An intriguing bamboo mobile phone named ADzero is set to launch in the UK before the year is out following a positive response to the design, which was originally intended for the Chinese market. Though the intention is that the phone will run Android, relatively little is known about the phone itself. ADzero's Jerry Lao indicated to Gizmag that the designers are leaving all hardware options on the table until production is ready to roll.

UK newspaper the Telegraph has one or two details, though. Apparently the phone will be made from treated four-year-old organic bamboo, and will be half the weight of an iPhone. Its camera will feature a ring flash surrounding the lens to minimize shadows caused by the flash. And judging by the size of the display, the ADzero will almost certainly feature a touchscreen interface.

"Bamboo may seem like a strange material to use for a phone," the ADzero's designer Kieron-Scott Woodhouse told the Telegraph, "but it's actually extremely strong and very durable, perfect qualities for this kind of application."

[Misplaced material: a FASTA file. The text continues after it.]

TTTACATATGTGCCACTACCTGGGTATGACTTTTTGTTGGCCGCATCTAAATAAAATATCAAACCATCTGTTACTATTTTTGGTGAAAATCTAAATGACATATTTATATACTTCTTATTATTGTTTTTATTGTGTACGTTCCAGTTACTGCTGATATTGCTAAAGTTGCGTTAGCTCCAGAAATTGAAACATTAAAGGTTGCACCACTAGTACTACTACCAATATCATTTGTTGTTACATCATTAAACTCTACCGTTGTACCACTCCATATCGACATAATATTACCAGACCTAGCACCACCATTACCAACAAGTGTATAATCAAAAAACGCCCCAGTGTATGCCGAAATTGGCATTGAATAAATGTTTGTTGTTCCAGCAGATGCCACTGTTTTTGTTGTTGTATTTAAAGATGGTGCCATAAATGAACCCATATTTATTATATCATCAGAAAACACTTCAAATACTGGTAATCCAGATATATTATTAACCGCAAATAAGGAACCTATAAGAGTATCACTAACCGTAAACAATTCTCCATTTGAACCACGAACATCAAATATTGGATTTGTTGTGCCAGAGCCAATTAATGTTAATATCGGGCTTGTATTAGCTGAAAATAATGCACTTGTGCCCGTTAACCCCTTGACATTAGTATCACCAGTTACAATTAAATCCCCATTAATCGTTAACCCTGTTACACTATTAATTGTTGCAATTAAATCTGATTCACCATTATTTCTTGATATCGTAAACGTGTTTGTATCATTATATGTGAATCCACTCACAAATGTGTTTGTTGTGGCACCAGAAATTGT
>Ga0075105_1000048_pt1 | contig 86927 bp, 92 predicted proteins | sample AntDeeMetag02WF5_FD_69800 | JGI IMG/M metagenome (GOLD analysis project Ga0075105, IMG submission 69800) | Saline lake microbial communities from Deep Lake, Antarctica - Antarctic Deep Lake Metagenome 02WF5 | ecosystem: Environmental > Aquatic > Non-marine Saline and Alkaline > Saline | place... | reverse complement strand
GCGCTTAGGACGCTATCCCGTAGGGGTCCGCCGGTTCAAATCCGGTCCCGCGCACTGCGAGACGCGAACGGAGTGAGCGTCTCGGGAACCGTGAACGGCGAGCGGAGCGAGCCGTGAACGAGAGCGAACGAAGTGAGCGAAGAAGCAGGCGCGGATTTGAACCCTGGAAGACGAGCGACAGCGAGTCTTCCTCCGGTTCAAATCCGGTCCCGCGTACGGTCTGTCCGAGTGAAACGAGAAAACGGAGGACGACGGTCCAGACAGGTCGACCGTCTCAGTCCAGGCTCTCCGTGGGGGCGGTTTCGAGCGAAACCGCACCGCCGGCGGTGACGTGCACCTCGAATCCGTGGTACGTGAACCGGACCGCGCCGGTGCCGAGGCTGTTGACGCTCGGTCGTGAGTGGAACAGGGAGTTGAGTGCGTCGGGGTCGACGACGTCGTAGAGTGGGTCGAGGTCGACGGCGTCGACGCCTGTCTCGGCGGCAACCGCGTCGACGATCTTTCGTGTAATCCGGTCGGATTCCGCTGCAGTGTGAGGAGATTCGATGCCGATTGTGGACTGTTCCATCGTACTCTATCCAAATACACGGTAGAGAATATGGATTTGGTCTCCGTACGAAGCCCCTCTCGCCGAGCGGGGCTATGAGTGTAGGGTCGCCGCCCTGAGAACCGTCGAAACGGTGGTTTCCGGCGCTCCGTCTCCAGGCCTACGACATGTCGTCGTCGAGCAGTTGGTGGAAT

I'll wager bamboo doesn't strike you as that strange a choice, what with its being a low-cost, sustainable source of material already adapted from its everyday use (feeding pandas) to bend to the will of manufacturers of notebook computers, bicycles, scooters and perhaps truest to the grass's natural form (and my own favorite), iPhone docks.

The idea of crafting mobile telephones from more sustainable materials makes an awful lot of sense, given the rate it which people are wont to upgrade. It's not a new idea, though. Various prototypes of phones made from sustainable soft wood sources have appeared over the years. Unlike mere prototypes, it seems as though the ADzero is making a laudable attempt at commercial viability, though the Telegraph claims the ADzero will be targeted at design outlets, and is perhaps unlikely to become a mass-produced item on the grand scale.

We can't help noticing that the ADzero does not appear to be turned on in any of the product shots, so it may be that thus far no working prototype has been made. At present the identity of the ADzero's backers remains elusive, and with no fixed specification, a pre-2013 release may prove an optimistic target. But then, what's wrong with a bit of optimism?

Sources: ADZero, Telegraph

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